“That poor Thomas. He worked like a mad man to make payments for the ring of Mary’s dreams. It’s been missing for decades now. It says here that even after his wife’s death, he will continue to look for that treasure that resembled his love for her,” Mr. Cunningham exclaimed.
“The young man never even got to place it on her finger,” another man uttered.
Certain details from Mr. Cunningham and the article began to spark a bit of memory out of me. I then remember a young, fresh couple of only eighteen years who were married and that lived down the street from me as a child. The names, Thomas and Mary, echoed through my brain for a minute as more and more of it became clear. What a shame, I thought, that something so unfortunate could happen to two good people. Thomas and Mary were very well-known around town and highly respected by their friends. Even as a young married couple forty years back, they were of high importance to Wilmington. The two were very passionate about their involvement and service in the First Baptist Church, the yearly food drive at the market, and their volunteering at Curtsinger Elementary School for things such as field trips and educational outings. They had contributed a lot to our community and so I knew the town would go to great lengths to make sure this mystery was solved for Thomas.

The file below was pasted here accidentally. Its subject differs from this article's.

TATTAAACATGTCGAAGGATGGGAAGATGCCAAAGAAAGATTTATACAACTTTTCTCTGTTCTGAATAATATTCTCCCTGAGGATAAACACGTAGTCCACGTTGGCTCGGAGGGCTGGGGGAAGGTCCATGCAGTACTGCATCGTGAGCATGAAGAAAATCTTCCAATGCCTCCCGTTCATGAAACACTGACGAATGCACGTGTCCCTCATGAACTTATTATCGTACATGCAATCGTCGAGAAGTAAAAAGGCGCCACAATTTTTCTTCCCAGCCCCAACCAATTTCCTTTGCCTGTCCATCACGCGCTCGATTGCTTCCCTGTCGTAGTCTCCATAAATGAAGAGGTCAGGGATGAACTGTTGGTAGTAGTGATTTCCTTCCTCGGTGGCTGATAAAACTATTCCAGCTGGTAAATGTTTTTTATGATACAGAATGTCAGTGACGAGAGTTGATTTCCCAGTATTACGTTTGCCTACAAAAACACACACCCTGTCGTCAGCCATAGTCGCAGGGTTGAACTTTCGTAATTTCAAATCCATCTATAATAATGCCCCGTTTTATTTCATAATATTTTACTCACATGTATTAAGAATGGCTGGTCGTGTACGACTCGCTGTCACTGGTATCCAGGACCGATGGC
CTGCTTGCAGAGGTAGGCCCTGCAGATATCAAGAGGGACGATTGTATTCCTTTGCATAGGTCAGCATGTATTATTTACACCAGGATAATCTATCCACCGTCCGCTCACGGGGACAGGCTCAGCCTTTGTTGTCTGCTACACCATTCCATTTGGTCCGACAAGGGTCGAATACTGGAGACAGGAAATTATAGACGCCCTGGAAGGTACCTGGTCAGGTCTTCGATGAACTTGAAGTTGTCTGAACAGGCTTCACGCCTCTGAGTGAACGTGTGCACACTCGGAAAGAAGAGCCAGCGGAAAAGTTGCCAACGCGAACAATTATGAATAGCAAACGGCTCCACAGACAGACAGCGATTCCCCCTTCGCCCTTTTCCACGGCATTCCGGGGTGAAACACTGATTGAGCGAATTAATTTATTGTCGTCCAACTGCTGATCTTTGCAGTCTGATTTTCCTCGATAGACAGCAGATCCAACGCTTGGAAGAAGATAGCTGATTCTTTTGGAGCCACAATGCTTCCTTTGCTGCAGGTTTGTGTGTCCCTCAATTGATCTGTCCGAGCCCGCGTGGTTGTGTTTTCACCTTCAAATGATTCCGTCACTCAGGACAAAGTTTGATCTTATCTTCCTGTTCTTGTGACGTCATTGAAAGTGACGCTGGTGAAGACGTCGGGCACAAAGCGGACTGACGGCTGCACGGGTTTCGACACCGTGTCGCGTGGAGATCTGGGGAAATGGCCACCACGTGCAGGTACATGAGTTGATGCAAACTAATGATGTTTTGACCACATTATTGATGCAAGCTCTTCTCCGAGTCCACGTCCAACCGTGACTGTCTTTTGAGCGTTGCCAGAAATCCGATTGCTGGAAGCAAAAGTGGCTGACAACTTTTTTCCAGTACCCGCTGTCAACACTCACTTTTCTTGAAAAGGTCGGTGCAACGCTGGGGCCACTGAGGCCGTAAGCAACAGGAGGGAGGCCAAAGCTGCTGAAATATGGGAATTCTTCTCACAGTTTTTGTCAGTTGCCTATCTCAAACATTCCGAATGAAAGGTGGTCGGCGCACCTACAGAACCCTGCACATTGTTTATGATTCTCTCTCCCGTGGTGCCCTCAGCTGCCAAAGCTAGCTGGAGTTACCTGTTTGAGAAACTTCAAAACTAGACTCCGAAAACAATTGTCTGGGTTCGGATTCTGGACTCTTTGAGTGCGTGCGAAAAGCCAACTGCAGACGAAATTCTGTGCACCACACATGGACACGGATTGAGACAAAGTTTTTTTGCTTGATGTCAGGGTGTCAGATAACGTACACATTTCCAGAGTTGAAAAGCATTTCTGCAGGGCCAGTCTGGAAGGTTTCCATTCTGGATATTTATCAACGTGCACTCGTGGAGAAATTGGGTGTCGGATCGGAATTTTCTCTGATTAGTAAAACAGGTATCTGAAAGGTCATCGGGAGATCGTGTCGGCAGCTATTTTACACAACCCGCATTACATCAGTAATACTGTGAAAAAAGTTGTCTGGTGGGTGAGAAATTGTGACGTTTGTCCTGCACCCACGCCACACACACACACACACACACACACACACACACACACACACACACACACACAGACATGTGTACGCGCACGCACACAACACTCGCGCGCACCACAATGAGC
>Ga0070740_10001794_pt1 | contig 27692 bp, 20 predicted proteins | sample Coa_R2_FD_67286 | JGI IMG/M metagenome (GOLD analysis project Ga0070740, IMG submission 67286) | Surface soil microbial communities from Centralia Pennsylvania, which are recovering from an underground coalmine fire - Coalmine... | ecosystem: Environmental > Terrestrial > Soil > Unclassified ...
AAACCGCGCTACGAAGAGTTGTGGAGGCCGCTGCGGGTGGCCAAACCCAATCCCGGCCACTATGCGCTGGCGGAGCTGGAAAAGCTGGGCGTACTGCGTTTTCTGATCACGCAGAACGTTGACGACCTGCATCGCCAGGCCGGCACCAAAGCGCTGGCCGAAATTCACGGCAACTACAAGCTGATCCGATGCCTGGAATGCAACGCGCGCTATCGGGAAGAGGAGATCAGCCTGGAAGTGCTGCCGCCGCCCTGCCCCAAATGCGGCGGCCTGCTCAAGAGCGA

“Suppose someone stole it?” I asked as I sipped the last bit of my coffee.